There's a Harold Pinter play called "Betrayal" in which you watch a relationship develop backward, each scene predating the previous. You could say that, on Tuesday night, Feb. 26, the Joffrey Ballet did something similar with a brief history of modern dance at Minneapolis' Orpheum Theatre.
Beginning the evening with a recently premiered work by the Houston Ballet's Stanton Welch, the Chicago-based company then took the near-capacity crowd to 1987 for a piece by William Forsythe, completing this reverse chronological journey where modern dance began: With a reconstruction of Vaslav Nijinsky's 1913 ballet "Rite of Spring."
It proved an ideal program for showing off the versatility of one of the world's great dance companies, a mix of immediacy and history that demonstrated the grace and athleticism found throughout its tremendously talented corps. Adding to the sense of a special event for this Northrop Dance Season presentation was the presence of conductor Mark Russell Smith and the University of Minnesota Symphony Orchestra, which burst the boundaries of the pit to satisfy the large-scale demands of Igor Stravinsky's "Rite of Spring" score, but may have been more impressive on the evening's opening dance, a setting of John Adams' "Son of Chamber Symphony."
For that work, Welch synchronized the movements marvelously with Adams' often offbeat, erratic rhythms, each flip of a hand or backward bend timed meticulously with the music. The piece set up a clash of classical ballet and modern dance, echoes of "Swan Lake" doing battle with Merce Cunningham moves. While the pas de deux to the symphony's slow movement was a beauteous bit of tradition expertly executed by April Daly and Dylan Gutierrez, the hypnotic finale found common ground between the dueling dance traditions amid music that was unmistakably Adams.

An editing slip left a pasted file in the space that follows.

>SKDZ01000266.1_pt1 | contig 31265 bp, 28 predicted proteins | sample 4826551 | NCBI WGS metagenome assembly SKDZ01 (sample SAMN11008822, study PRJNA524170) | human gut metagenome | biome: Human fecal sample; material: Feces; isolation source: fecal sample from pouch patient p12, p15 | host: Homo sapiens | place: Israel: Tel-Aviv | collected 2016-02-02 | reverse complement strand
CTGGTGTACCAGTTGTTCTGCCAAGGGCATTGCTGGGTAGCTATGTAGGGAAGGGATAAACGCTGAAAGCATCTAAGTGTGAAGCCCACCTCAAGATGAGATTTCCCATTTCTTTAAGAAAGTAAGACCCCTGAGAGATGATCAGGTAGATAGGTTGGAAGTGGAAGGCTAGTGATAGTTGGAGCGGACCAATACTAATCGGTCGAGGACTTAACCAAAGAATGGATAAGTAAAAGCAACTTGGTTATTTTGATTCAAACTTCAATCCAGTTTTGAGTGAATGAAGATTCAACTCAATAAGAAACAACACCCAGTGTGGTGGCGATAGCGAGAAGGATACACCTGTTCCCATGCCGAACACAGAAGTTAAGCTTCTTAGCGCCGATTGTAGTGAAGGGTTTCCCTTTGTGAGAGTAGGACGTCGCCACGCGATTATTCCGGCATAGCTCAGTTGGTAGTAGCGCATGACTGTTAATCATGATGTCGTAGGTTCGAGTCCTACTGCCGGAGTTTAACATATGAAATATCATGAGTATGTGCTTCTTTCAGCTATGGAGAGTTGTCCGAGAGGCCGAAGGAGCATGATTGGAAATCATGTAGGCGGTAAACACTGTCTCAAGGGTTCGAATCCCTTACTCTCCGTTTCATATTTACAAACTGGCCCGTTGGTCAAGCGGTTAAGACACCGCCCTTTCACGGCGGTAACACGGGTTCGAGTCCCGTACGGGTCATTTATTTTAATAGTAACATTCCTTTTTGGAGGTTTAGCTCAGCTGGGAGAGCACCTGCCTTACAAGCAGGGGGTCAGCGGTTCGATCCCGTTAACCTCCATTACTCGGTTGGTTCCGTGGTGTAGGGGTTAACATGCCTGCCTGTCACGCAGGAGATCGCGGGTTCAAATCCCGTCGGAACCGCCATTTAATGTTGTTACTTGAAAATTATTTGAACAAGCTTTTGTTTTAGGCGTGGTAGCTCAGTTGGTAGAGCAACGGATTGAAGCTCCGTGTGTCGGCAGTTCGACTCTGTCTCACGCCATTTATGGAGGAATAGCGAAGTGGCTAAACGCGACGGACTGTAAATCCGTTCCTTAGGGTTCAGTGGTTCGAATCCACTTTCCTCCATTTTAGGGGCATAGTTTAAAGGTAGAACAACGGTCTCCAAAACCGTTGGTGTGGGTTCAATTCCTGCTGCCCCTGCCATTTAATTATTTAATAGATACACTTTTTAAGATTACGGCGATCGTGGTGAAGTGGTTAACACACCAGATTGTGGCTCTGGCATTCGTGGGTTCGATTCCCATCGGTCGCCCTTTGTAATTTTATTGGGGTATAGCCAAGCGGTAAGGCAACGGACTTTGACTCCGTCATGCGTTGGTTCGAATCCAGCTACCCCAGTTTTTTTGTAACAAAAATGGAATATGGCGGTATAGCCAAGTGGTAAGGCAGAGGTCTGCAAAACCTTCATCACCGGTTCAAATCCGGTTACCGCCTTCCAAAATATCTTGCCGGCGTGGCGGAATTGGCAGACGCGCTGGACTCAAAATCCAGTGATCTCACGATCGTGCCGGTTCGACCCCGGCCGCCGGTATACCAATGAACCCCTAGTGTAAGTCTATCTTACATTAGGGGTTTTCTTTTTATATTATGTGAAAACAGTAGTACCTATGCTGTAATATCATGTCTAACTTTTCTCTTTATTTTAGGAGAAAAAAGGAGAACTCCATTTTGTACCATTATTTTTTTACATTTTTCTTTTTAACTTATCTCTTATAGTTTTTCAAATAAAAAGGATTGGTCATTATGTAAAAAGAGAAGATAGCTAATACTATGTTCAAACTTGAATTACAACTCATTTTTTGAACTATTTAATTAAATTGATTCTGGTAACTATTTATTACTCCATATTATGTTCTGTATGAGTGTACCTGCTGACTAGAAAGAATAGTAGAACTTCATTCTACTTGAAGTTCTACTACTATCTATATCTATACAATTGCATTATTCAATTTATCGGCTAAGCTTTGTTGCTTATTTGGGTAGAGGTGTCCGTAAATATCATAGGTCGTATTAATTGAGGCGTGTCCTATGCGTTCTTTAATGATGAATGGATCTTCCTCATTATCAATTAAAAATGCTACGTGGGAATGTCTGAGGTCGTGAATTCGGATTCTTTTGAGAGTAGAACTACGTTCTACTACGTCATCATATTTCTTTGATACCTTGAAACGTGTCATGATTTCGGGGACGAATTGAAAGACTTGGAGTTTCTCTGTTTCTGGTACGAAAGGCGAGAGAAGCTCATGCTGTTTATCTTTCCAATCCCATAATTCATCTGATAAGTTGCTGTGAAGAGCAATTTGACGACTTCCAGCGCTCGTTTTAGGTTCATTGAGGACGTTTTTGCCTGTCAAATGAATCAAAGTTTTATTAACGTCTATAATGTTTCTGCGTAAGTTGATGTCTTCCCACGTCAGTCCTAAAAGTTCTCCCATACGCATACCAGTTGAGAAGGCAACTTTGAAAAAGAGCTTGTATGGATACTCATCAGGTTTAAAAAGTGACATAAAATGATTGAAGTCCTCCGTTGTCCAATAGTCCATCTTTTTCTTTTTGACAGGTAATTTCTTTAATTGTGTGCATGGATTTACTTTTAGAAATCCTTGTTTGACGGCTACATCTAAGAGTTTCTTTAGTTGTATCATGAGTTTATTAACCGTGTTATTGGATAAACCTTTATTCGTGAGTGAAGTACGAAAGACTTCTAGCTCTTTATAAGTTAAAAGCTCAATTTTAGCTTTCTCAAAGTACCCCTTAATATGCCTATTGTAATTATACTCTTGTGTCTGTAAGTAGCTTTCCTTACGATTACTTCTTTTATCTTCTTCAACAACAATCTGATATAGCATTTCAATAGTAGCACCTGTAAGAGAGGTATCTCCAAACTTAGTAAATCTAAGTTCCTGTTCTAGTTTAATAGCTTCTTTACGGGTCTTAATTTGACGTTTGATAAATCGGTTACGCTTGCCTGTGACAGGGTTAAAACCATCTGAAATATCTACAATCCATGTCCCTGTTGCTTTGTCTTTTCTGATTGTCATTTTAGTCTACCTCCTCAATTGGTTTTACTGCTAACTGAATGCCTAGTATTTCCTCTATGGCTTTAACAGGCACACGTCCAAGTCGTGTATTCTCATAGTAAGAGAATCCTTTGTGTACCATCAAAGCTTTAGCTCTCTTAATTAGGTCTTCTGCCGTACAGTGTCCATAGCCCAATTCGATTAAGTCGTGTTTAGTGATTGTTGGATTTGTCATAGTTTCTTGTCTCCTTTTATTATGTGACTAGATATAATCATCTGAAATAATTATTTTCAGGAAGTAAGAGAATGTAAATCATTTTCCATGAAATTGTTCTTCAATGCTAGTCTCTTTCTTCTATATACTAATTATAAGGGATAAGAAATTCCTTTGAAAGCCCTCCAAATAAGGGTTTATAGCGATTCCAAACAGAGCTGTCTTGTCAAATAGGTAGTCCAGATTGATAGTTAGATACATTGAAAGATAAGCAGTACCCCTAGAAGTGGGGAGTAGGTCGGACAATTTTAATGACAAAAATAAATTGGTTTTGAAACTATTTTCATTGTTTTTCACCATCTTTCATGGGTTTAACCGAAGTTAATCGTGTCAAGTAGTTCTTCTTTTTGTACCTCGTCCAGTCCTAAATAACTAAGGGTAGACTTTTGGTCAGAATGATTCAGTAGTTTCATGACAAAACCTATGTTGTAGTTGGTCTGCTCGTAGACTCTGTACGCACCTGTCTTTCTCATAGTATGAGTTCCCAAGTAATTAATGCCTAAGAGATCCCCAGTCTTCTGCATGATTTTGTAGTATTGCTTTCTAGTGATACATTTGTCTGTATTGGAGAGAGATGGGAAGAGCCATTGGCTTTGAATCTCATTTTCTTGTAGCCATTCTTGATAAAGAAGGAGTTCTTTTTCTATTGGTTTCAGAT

Yet the evening held no more vivid demonstration of the dancers' skills than Forsythe's "In the Middle, Somewhat Elevated." Although Thom Willems' industrial-strength score grew wearying with its repetitious funk-flavored bass, drums and synthesized cymbals, the nine dancers were captivating in their fugues and collections of themes and variations.
The chief draw on this program was the 100th anniversary reconstruction of Nijinsky's "Rite of Spring," and it was indeed an admirable artifact, an impressive piece of dance scholarship that left little doubt why the original caused such a ruckus in Paris in 1913. Ironically, the work that may have been the beginning of modern dance was actually ancient in origin, conveying a long-ago tribe's ritual of selection and sacrifice to surging, pulsing rhythms.
After the Welch and Forsythe works, it actually seemed something of an anticlimax, the dancers clearly concentrating on the complicated choreography after delivering the equally difficult works of newer vintage with a seeming effortlessness. But its history lesson was a welcome one. And the troupe's talents richly deserved the audience's enthusiastic response.
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